In the Western world, Nigerian Chefs are working hard to show case Nigerian food. Not only that, there are caterers and Nigerian restaurant owners catering to the needs of Nigerians who aren’t able to cook our local foods in their homes or people who just want to enjoy a good Nigerian meal without the prep and stress work.
I had the opportunity of talking to a good friend about the subject matter. And if there is anyone to talk to about Nigerian food in the USA, it is the avid foodie Mr. Chris Aguocha. Esq. Sometimes, it’s just better to look through the eyes of the Nigerian consumer when it comes to our food. Consumers who attend a lot of Nigerian parties and often visit Nigerian restaurants are even more important. These consumers help the Chefs tell their stories.
The thing is that, we have to do more than being mediocre when it comes to presenting our foods. and the running of our restaurants. When it comes to the Nigerian consumer, we must be open to try new things and when it comes to the Chefs we must understand how to sell our delicacies and in the right environment. I remember posting a photo of an already prepped canned stew/Jollof sauce base on social media a while ago and I asked a question wanting to know if Nigerians would buy the sauce to use as a short cut to making their stews and Jollof base. We all know how much prep work goes into even the simplest of Nigerian foods. The answers I got were very discouraging. Although it came from Chefs who would rather make theirs, we have to understand that our attitude to our Nigerian food reflects to others who judge these behavior in their decision making on whether to try Nigerian food or not. I’m not saying that making your own sauce is mediocre, I’m saying we must show support to our own who try to make these easy short cuts for us. Our attitude to our food works a great deal for or against us.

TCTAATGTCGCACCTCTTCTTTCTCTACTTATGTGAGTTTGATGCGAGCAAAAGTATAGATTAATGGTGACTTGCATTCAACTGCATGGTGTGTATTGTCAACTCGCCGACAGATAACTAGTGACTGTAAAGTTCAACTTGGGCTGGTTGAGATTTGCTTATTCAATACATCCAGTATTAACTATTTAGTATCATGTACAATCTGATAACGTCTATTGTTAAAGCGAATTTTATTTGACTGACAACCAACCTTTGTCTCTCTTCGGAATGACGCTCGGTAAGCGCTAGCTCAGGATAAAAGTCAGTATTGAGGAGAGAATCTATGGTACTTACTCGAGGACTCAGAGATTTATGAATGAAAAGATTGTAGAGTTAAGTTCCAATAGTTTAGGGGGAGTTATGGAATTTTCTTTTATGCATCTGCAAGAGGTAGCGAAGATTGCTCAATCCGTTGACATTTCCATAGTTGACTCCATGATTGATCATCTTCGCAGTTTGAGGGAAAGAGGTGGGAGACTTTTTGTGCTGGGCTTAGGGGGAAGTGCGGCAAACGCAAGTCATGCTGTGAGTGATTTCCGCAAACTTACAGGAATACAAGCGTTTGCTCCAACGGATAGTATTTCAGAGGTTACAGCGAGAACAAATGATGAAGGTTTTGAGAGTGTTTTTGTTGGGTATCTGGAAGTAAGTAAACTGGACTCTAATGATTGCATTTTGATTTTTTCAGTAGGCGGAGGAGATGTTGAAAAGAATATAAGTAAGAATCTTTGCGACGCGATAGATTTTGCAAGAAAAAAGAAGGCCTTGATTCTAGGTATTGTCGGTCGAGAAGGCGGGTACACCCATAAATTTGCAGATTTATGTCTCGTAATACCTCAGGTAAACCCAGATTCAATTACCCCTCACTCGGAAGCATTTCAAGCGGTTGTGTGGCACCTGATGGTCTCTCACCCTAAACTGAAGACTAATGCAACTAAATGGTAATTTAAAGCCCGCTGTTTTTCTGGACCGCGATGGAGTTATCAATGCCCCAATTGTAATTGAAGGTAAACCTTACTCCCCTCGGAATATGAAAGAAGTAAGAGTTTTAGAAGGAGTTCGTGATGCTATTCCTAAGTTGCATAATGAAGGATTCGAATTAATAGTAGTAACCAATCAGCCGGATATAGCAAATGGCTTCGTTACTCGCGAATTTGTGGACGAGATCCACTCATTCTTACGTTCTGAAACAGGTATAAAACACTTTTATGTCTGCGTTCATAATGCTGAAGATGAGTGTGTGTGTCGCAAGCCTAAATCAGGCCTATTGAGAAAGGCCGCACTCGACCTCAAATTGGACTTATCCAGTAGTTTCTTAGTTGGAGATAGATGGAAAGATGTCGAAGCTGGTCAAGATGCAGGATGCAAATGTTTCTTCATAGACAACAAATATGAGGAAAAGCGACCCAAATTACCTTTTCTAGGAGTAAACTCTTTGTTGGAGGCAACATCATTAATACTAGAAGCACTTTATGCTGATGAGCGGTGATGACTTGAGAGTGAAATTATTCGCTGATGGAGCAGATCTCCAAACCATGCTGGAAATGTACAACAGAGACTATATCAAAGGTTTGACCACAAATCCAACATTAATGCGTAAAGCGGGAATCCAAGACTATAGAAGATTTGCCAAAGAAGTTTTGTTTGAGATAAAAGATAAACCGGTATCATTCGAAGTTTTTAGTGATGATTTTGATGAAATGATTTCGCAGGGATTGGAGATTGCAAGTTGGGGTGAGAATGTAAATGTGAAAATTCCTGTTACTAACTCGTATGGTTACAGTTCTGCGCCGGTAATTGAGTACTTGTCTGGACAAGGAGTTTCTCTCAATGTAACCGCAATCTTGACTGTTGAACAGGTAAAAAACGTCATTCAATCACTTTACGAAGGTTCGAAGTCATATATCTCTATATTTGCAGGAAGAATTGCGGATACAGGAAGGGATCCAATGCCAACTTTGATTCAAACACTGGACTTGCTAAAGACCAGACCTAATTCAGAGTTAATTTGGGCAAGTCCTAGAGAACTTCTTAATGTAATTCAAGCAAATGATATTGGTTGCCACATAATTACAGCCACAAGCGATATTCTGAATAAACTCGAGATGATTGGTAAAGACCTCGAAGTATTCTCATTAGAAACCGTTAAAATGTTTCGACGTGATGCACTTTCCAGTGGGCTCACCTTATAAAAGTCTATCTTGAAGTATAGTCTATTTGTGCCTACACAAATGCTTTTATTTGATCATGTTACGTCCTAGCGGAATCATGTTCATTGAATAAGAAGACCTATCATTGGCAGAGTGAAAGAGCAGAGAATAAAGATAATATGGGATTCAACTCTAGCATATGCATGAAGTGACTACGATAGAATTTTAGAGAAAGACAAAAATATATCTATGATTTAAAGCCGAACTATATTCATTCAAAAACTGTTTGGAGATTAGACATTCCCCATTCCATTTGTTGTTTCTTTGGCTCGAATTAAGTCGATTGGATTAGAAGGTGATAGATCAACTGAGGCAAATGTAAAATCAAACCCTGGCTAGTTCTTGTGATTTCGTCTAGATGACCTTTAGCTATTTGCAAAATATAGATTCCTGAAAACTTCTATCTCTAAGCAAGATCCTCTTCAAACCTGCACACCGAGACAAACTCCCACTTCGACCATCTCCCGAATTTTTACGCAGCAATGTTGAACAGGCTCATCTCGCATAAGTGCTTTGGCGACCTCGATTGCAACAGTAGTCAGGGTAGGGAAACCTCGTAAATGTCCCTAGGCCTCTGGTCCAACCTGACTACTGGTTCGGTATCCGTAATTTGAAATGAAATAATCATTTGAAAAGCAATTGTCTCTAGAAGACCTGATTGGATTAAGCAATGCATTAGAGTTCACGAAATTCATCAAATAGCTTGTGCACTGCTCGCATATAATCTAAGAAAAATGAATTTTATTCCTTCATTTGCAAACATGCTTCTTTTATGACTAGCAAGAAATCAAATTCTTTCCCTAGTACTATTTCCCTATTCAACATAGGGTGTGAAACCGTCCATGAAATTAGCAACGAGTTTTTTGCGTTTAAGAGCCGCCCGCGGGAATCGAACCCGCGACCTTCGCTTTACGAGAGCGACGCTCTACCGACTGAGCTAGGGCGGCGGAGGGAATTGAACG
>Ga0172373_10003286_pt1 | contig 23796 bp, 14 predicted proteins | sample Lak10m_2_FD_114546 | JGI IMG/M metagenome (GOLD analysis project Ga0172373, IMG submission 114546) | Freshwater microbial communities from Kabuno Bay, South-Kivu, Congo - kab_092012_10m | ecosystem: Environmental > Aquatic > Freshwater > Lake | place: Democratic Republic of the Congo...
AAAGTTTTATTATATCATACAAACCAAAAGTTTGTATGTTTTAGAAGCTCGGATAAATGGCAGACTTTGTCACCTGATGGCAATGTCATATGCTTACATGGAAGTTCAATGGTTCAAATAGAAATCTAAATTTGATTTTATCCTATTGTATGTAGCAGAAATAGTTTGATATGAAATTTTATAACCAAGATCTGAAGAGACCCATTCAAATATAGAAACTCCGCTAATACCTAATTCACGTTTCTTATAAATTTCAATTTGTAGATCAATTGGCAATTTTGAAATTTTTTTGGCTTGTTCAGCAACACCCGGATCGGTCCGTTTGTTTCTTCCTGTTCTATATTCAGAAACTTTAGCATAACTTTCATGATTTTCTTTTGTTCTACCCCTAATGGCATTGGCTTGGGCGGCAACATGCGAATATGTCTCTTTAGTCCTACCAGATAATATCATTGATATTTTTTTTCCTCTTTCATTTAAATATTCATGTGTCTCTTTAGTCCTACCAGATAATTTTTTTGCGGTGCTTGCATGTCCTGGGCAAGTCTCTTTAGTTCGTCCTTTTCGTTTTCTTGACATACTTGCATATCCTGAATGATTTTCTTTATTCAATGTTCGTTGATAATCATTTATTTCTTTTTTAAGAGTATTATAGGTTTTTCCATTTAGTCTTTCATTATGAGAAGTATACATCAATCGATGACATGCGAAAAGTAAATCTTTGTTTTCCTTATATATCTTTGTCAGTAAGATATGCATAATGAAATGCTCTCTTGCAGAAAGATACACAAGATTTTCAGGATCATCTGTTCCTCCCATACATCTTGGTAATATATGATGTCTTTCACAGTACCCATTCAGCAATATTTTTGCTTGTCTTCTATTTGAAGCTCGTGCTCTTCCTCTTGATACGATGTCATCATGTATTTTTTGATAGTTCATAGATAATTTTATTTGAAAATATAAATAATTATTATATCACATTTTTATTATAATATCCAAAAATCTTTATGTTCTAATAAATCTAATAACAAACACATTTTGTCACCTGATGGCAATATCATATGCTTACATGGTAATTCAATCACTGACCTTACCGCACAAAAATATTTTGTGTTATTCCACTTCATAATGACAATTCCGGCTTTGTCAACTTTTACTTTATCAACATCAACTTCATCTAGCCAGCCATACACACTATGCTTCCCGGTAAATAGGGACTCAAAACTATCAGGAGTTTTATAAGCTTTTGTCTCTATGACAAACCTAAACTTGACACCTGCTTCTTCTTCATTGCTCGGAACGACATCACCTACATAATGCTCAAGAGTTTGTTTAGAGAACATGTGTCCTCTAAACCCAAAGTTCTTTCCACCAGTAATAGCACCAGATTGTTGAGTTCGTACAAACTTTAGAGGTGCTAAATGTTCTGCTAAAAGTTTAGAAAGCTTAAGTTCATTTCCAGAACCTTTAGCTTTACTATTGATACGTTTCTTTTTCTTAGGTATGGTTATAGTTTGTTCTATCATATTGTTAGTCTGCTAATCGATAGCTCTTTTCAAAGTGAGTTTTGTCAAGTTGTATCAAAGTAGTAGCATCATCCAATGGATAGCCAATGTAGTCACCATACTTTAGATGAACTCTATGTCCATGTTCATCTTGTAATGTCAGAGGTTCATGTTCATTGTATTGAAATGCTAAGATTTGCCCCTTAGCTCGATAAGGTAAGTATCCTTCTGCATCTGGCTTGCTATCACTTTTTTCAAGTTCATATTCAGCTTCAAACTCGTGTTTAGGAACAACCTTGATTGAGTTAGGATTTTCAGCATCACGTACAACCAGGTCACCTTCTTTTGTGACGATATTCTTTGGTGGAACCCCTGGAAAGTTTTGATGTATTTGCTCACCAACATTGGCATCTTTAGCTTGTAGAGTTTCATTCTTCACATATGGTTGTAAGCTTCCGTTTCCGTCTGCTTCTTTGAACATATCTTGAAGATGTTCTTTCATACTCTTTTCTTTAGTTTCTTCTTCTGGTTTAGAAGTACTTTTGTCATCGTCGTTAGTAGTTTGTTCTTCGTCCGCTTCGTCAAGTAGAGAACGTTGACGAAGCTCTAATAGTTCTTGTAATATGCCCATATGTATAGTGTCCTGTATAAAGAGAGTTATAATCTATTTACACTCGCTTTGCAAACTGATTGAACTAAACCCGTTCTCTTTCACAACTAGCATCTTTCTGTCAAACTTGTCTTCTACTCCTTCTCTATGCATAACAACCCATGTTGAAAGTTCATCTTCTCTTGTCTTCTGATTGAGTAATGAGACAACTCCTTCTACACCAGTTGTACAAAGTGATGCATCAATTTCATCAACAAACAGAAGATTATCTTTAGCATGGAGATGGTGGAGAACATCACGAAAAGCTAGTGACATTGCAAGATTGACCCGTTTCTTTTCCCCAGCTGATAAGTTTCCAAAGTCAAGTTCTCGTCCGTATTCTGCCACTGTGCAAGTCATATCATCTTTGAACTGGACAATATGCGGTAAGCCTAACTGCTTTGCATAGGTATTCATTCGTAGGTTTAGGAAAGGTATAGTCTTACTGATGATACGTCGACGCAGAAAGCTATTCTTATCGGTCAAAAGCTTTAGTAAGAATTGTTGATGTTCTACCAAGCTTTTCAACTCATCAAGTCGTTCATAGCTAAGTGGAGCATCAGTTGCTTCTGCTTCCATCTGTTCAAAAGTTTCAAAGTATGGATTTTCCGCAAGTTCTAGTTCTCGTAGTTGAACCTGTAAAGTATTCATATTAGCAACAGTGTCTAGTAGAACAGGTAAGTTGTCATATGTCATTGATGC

Just as the Westerners are comfortable eating and making Asian and Indian foods; even in their homes, it should even be easier for them to explore with Nigerian food. The way the Nigerian Chefs and consumers tell our stories through our food is ultimately important. I would love to see mainstream American food bloggers write about Nigerian food; and not only that, I would love to see them make some…
Mr. Chris, a friend is also a practicing Lawyer in the United States. He owns a law firm at oaulaw.com . A well known lawyer and Nigerian socialite with a foundation in Nigeria, he graduated from Abia State University, Uturu, Nigeria with a Bachelor of Laws LL.B. (Honors), 1992 and with a Masters in international law and Juris Doctorate from Hofstra University NewYork; with Law licenses from NewYork, Conneticut, and District of Columbia. And in the interview below, we talked mildy about the growth of Nigerian food in the US food industry.
I have had in depth conversations about Nigerian food with Mr. Chris and his passion to see Nigerian Chefs promote Nigerian food; even as one who doesn’t cook much is very obvious.
Apart from being a foodie, Mr. Chris is a dear friend who has helped me tell my stories through my writing.
I have met people in my life, people who have been there and encouraged/helped me heal and his friendship is significant to me. When I’m comfortable discussing my passion with you, it means you are special to me. And when it comes to my passion, Mr. Chris is 100% in and I think it’s because it has something to do with food(tongue out). Who no like better thing? Here’s to friendship 🙂
So, if you want to know more about this awesome dude and his opinion about Nigerian food in the USA, continue reading below 🙂
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